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A Trump social network could get sued out of existence

A Trump social network would need every bit of the Section 230 legal shield that the ex-president so vigorously opposed.

A Trump social network could get sued out of existence
[Photo: Tia Dufour/Trump White House Archived/Flickr; rawpixel]

Donald Trump is “holding high-powered meetings” to start his own social network in the next two to three months, according to the ex-president’s adviser Jason Miller, who appeared on the Fox News show Media Buzz on Sunday. The former president was, of course, booted from Twitter and suspended from YouTube and Facebook (pending review), after spewing misinformation about the 2020 election and, arguably, inciting a riot at the Capitol on January 6.

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Sunday night, many on the right were joyous about the idea of a Trump social networking site. “BarYohai,” a commenter on FoxNews.com, summed up the sentiment nicely:

This is how the free market works. People “vote” with their wallets. Trump’s social media platform will be widely successful and, additionally, it will create an incentive for people to close their Twitter (and perhaps even Facebook) accounts. Amazon and other self-appointed “speech police” will also feel the economic pain as dissatisfied customers seek substitutes for, and then “cancel” the “cancel culture” businesses.

But running a social network is hard, as Trump may soon find out if Miller is right. People post untrue, defamatory, threatening, and conspiratorial things on social networks, requiring a major investment in content moderation staff and systems. It might get even harder this year if Congress decides to scale back or repeal Section 230 of the Communications Decency Act, which shields social networks from civil suits arising from hosting (or removing) user content.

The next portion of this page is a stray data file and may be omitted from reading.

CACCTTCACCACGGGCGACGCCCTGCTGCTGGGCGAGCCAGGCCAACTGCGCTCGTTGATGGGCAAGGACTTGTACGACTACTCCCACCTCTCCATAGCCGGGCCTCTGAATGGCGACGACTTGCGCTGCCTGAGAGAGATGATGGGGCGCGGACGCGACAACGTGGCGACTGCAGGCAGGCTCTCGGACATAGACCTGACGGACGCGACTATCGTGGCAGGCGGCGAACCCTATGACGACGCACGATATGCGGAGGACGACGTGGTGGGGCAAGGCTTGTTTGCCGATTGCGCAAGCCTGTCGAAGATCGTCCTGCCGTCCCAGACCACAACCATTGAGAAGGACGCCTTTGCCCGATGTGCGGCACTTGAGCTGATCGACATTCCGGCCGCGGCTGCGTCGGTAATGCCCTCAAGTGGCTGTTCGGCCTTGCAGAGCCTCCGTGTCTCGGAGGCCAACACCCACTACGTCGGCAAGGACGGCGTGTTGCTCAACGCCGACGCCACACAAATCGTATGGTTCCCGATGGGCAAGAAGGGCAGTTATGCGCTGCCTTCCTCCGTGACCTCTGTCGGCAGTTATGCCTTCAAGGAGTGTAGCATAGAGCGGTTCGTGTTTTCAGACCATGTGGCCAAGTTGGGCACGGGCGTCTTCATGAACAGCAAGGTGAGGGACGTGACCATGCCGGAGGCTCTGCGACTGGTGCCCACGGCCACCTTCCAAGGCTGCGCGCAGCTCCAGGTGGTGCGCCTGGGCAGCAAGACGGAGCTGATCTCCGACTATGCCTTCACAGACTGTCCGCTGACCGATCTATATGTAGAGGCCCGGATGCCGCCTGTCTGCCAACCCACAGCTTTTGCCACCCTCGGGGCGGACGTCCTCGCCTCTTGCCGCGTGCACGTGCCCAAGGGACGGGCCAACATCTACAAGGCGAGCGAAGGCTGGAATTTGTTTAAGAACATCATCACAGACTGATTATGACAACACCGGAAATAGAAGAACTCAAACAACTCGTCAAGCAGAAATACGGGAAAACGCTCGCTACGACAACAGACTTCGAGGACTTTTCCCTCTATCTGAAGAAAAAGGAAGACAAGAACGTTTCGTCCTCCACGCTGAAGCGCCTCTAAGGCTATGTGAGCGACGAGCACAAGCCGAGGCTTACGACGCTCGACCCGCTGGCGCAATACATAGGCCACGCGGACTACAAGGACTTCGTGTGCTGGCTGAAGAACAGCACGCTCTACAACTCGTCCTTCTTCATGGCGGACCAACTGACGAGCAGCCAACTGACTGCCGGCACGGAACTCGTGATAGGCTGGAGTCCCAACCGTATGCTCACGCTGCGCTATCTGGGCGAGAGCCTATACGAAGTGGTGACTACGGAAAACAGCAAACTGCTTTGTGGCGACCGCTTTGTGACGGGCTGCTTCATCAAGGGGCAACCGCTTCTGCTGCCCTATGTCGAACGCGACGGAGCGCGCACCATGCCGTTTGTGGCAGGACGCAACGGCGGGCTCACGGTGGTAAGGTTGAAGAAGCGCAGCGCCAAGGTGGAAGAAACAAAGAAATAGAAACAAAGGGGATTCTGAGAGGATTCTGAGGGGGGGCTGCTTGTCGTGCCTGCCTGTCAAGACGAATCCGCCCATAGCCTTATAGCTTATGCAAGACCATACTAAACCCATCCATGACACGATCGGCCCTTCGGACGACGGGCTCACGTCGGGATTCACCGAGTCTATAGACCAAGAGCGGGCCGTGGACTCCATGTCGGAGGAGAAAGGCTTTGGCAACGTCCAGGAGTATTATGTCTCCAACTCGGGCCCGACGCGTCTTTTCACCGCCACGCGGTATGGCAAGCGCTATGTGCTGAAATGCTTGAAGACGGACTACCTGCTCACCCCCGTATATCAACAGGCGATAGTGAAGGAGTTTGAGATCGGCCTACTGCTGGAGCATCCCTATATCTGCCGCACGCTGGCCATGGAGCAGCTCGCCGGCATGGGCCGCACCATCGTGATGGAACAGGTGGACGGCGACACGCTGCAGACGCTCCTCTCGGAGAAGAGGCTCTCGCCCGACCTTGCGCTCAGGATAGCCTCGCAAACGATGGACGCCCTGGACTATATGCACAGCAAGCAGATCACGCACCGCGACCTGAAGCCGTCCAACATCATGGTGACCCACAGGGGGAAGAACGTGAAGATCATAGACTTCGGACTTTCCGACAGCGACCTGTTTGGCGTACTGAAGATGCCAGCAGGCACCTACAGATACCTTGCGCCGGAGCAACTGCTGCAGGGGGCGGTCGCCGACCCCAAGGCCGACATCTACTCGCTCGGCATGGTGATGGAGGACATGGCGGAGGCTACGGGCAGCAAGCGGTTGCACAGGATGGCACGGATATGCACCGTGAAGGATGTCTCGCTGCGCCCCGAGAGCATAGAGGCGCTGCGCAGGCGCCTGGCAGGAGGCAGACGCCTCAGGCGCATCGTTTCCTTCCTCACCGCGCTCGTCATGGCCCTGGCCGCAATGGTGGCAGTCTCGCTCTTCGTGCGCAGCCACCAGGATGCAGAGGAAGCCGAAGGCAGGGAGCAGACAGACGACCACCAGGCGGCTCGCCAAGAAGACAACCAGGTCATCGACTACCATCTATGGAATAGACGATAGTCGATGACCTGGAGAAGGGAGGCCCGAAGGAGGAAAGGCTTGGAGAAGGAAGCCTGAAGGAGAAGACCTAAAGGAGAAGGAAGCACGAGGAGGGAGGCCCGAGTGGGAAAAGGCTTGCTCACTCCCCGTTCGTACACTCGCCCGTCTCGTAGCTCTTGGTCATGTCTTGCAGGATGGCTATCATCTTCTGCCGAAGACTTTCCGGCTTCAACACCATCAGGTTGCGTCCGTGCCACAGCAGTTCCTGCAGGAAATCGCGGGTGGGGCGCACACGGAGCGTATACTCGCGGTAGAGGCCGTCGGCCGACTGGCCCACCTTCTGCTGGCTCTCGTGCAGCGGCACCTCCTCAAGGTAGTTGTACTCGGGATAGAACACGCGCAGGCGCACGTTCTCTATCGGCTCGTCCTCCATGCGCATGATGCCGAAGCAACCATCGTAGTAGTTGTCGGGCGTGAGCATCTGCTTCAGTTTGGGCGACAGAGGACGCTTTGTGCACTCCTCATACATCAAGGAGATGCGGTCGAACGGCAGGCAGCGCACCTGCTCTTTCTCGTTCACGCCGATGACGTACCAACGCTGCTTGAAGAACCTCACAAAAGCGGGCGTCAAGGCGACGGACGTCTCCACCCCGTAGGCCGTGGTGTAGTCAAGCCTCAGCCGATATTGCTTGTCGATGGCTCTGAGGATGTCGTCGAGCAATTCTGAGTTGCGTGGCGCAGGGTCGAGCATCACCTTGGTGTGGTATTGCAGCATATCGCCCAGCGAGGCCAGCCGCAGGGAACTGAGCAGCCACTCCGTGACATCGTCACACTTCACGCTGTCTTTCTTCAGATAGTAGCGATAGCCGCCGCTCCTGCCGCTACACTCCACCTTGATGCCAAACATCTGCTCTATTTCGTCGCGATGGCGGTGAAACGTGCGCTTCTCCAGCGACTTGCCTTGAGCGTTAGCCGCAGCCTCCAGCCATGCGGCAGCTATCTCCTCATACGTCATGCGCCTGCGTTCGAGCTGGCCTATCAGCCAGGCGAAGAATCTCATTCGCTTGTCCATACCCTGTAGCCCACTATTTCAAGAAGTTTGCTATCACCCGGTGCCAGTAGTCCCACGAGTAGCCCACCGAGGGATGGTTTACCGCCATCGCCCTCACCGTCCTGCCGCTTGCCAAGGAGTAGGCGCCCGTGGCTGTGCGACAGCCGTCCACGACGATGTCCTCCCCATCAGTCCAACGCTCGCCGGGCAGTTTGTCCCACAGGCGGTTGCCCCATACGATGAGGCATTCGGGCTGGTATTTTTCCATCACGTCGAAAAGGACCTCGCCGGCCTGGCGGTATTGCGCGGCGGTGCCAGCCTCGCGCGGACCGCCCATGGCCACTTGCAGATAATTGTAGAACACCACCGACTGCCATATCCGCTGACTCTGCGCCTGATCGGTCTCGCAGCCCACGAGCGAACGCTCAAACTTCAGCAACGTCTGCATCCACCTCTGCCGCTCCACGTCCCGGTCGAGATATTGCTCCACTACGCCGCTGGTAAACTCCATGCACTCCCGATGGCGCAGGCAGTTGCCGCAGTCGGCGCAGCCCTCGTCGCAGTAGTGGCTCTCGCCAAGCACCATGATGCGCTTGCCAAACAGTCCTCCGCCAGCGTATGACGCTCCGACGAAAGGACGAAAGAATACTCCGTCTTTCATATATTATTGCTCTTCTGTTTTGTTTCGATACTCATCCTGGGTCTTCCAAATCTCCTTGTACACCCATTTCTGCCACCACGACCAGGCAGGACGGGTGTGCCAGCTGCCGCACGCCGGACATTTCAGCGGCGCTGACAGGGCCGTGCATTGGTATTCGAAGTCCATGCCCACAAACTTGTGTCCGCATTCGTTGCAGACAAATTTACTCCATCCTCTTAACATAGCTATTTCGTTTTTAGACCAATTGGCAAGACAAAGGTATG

Actually, repealing Section 230 was one of Trump’s go-to threats against the Big Tech companies that run social networks, especially Twitter. Days after Twitter began applying truth labels to his tweets, Trump released an executive order directing Congress to remove the 230 protections.

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Many of Trump’s executive orders had little effect, but that one spurred some of his GOP devotees in Congress, such as Missouri Senator Josh Hawley, to introduce bills restricting the Section 230 protections. Hawley’s 2019 Ending Support for Internet Censorship Act reserves Section 230 protections only for content removals the social network can prove were “politically neutral.” A House bill from Arizona Republican Paul Gosar proposed revoking Section 230’s legal exemptions for social networks that remove content they deem “objectionable.” Other bills condition the legal protections on more transparent content monitoring and faster removal of toxic content.

Reforming Section 230 is one of the few issues in Congress that’s garnered support from both Democrats and Republicans, if for different reasons. President Joe Biden has expressed support for completely repealing the law. Democratic Senators Mark Warner of Virginia, Mazie Hirono of Hawaii and Amy Klobuchar of Minnesota introduced a bill in February that would reduce Section 230 protections for social media content that can cause real-world harm, such as discrimination or harassment. House Democrats are now debating their own approach to reforming Section 230.

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Whatever happens to Section 230 this year, a Trump social network would have to play by those rules, just like every other social media site. Judging by the posts of Trump supporters on right-wing social networks such as Gab and Parler, the possibility of legal exposure could be considerable. And more lawsuits is something Trump probably doesn’t need right now.

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About the author

Fast Company Senior Writer Mark Sullivan covers emerging technology, politics, artificial intelligence, large tech companies, and misinformation. An award-winning San Francisco-based journalist, Sullivan's work has appeared in Wired, Al Jazeera, CNN, ABC News, CNET, and many others.

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